Ethics Whisperer

Wednesday, January 14, 2009

Anatomy of Evil - Fun

Every once in while I read a book that sticks with me. It can be anything. One book I enjoyed immensely is The Gold Coast by Nelson DeMille, the purest anatomy of delicious evil in my recollection. DeMille is not a writer of "great literature." He writes for people and not professors. The central character is a very straight, very upright tax attorney who personifies the compliance officer. Both he and his Brahmin wife are swayed off their moral centers by a lovable, persuasive mafia capo. DeMille has a sharp sense of ethics and corruption. His old book, Word of Honor, is a terrific read and quite moving. It teaches so much about young people used to wage war. It too has the power to change your thinking. I could teach everything I know about ethics and compliance from these two books and it would be a lot more interesting and effective than teaching the code of conduct!

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The Dog That Didn't Bark

More on gifts and such. If you want to train a dog to do anything, you first train it to sit and stay. Trust me on this as I have three little beauties. Why? If the dog doesn't respect your authority in this matter, you are unlikely to train him/her to do really difficult things like not eating the other dog's food. Now the job of a compliance officer is to train the members of his/her organization not to cross certain lines. You are in the invisible fence business. Now if you can not convince the organization to accept a specific dollar limit on the value of gifts, you are unlikely to get key managers to avoid hair brained schemes that promise to make them rich. You have to win one battle to show that you have the authority to set some boundaries. When I see codes and policies that talk about gifts being limited to what is usual and customary or reasonable given the circumstances, I take that as a sign that the organization may be beyond hope. If I get hired to help, we may well start with a gift policy.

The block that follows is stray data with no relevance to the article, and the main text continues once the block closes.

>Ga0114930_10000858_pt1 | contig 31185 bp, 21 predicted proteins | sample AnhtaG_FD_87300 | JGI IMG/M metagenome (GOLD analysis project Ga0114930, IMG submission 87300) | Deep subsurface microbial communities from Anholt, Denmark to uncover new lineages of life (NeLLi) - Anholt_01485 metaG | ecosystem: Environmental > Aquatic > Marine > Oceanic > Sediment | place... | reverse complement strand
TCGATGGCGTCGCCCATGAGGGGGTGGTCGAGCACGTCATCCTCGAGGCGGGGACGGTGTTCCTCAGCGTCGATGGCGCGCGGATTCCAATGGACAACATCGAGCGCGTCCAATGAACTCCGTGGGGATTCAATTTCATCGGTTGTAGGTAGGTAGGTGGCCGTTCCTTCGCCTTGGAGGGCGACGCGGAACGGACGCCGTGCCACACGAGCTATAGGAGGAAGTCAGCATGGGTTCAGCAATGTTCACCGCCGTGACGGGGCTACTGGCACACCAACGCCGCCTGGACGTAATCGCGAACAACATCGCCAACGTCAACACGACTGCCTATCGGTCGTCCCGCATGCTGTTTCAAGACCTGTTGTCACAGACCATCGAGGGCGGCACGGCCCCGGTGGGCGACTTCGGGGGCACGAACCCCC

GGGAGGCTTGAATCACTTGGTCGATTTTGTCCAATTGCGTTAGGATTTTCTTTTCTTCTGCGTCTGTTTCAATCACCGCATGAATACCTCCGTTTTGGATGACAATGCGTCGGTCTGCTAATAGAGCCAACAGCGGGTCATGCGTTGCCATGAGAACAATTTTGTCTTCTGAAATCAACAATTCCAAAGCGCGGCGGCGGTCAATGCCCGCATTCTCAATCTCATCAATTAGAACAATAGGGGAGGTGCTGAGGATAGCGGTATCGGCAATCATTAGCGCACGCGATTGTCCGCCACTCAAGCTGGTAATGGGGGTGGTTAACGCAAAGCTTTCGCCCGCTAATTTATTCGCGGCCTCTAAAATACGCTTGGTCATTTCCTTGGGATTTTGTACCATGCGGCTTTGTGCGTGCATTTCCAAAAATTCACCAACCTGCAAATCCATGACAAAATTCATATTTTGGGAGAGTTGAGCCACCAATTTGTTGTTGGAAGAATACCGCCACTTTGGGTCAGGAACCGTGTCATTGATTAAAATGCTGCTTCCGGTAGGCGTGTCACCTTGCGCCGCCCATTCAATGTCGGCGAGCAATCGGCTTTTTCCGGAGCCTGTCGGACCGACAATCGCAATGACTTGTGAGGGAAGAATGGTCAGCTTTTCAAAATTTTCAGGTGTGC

Once upon a time, a senior executive of a publicly traded healthcare company was sent a St. Andrews putter - gold plated with his name on it - by a vendor, the company's law firm no less. He wanted to keep it so badly he teared up. He then told his admin to send it back to the vendor who had given it to him. The admin immediately told the other admins what happened - "They have gone completely crazy over this ethics stuff; Mr. X actually sent back a St. Andrews putter." And the organization was changed.

I, however, can accept the putter. So be kind!

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